Teaching Blogs 2016: How to Benefit Your Students, Your Peers, and Your Pocketbook, by Starting an Educational Class Blog
“Teachers, if you’re ignoring teaching blogs, you’re missing out!
Depending on your average class size, your classroom provides enlightenment and education to groups of 20 to 100 or more students, one class session at a time.
And while this is a good format for “one to many” teaching in a semi-personal environment, you could be reaching SO many more eager minds, including the most underprivileged people who can’t afford education in the traditional sense. Many, who would otherwise greatly benefit from all that you have to teach.
We’ll talk about creating mass exposure for your lessons later in this article. First, let’s explore the concept of teaching blogs, and examine why it’s such a powerful resource for teachers to utilize for education, exposure, and even a nice full-time, job replacing online income.”
In defense of the great MOOC experiment 2 March 2015
- The only difference in a year is that attention turned from a criticism of course completion rates to the question: are MOOCs sustainable? Seems like a fair question. But is it sufficient? Don’t we want to understand the overall impact of MOOCs? Have we given ourselves enough time to experiment, prototype and scale?
Stiglitz: MOOC revolution is just beginning [SXSWedu 2015]
By Roger Riddell | March 13, 2015 Print
Despite their potential, MOOCs have faced questions ranging from their impact on higher ed’s existing business model and their own sustainability to their ability to generate meaningful credentials taken seriously by employers.
MIT Launches Online X, Bringing Professional Education to Learners Worldwide January 9th 2014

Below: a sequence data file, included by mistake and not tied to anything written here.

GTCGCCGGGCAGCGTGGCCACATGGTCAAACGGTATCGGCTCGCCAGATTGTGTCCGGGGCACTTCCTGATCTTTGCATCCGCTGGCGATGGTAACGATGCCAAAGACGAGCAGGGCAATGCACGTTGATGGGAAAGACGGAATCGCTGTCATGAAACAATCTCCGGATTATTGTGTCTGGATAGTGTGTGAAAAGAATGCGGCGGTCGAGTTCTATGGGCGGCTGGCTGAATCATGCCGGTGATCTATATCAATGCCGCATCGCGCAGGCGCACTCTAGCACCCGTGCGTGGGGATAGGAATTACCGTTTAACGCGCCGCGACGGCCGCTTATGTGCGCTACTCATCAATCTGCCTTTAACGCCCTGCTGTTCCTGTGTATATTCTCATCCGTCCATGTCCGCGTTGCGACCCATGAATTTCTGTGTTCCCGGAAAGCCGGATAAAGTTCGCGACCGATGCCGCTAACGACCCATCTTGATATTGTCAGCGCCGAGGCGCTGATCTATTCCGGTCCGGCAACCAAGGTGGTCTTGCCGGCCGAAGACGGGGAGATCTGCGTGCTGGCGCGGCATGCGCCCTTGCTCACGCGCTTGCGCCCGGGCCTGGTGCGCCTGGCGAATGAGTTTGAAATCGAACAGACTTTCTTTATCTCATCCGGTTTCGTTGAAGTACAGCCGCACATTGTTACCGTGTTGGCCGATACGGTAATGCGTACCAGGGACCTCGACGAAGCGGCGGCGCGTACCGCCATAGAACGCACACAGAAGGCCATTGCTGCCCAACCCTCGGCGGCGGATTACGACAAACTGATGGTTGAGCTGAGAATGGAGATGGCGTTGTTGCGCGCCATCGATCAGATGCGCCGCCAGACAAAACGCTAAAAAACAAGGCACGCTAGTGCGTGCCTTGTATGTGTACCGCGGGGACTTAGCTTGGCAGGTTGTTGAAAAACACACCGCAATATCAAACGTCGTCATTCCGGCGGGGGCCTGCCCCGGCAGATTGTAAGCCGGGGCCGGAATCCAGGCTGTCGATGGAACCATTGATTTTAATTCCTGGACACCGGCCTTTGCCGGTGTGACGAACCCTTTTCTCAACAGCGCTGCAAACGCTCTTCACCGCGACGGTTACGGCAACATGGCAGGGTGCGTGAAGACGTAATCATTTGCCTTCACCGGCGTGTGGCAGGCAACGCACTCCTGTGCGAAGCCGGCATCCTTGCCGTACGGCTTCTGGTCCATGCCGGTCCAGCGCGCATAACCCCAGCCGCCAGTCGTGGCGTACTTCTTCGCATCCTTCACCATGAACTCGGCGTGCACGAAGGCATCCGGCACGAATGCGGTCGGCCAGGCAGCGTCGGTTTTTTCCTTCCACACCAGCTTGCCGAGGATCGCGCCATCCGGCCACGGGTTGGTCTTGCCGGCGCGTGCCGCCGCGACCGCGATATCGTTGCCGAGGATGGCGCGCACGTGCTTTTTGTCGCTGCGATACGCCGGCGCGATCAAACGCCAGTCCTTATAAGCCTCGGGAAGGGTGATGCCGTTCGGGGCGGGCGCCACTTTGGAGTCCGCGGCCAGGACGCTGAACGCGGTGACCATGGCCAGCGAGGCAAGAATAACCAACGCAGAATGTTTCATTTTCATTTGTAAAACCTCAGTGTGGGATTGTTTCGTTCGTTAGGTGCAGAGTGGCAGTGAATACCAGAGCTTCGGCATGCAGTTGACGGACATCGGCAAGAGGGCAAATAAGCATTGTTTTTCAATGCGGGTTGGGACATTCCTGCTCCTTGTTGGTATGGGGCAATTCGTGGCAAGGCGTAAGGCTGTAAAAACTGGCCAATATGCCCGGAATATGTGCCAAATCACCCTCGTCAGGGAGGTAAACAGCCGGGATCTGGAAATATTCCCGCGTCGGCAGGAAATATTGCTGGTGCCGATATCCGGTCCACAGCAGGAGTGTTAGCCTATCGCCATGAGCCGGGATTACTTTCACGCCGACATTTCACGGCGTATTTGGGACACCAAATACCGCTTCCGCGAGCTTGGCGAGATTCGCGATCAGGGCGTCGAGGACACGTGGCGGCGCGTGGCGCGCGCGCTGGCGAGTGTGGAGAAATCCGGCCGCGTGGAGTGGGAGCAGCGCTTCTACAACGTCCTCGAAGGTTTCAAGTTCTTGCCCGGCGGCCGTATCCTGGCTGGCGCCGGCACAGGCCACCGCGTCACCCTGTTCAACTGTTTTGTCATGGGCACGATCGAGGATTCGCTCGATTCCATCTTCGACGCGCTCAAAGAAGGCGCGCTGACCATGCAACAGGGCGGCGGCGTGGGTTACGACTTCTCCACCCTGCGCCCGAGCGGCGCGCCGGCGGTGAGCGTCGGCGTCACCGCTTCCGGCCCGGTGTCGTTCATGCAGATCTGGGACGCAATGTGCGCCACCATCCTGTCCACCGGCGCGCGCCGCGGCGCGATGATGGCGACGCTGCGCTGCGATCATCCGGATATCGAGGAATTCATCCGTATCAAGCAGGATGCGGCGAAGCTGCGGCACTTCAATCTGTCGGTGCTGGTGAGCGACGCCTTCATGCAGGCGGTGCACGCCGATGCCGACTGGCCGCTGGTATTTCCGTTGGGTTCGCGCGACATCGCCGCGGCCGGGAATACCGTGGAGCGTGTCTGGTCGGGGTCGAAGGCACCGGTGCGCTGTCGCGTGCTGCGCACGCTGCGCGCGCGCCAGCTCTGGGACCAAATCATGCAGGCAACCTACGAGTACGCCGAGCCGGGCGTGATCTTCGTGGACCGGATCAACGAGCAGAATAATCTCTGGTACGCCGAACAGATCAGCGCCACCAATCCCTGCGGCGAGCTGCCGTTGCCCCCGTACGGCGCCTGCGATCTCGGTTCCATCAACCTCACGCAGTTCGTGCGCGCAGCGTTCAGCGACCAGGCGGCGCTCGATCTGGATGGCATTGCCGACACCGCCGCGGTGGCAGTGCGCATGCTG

- A new online course surfaced Thursday, representing what will become the first in a line of professional programs called Online X — all to be delivered globally through the MIT- and Harvard-founded initiative, courtesy of MIT Professional Education.
MOOCs and Lifelong Learners, Huffingtonpost, 12/12/2013
- A certain argument seems to be repeated that asks why schools and investors should be sinking millions into creating educational resources (i.e., MOOCs) that we all know just benefit older, educated, professional (and by implication well-off, middle-class) lifelong learners who already have so much, vs. using those same resources to advance the education of the neediest.
University of Wisconsin experiments with flipped classroom structure. November 11, 2013
MOOCs Encourage Alumni Lifelong Learning
- “Learning is going to be something that extends through people’s lives, and people’s relationships with their schools is going to extend, as well,”
As it becomes increasingly evident that employees will have to continue learning through their careers in order to be successful in the labor market, and as universities search for ways to encourage their students to engage in lifelong learning after graduation, providing ongoing education MOOCs for alumni could be a way for institutions to accomplish this goal.
Scientific American, August 2003, P. 43-47, “A hole in the Wall”
“Demystifying the Digital Divide
The simple binary notion of technology haves and have-nots doesn’t quite compute.
Some assumed that the dearth of digital access could be easily tackled by an infusion of computers.”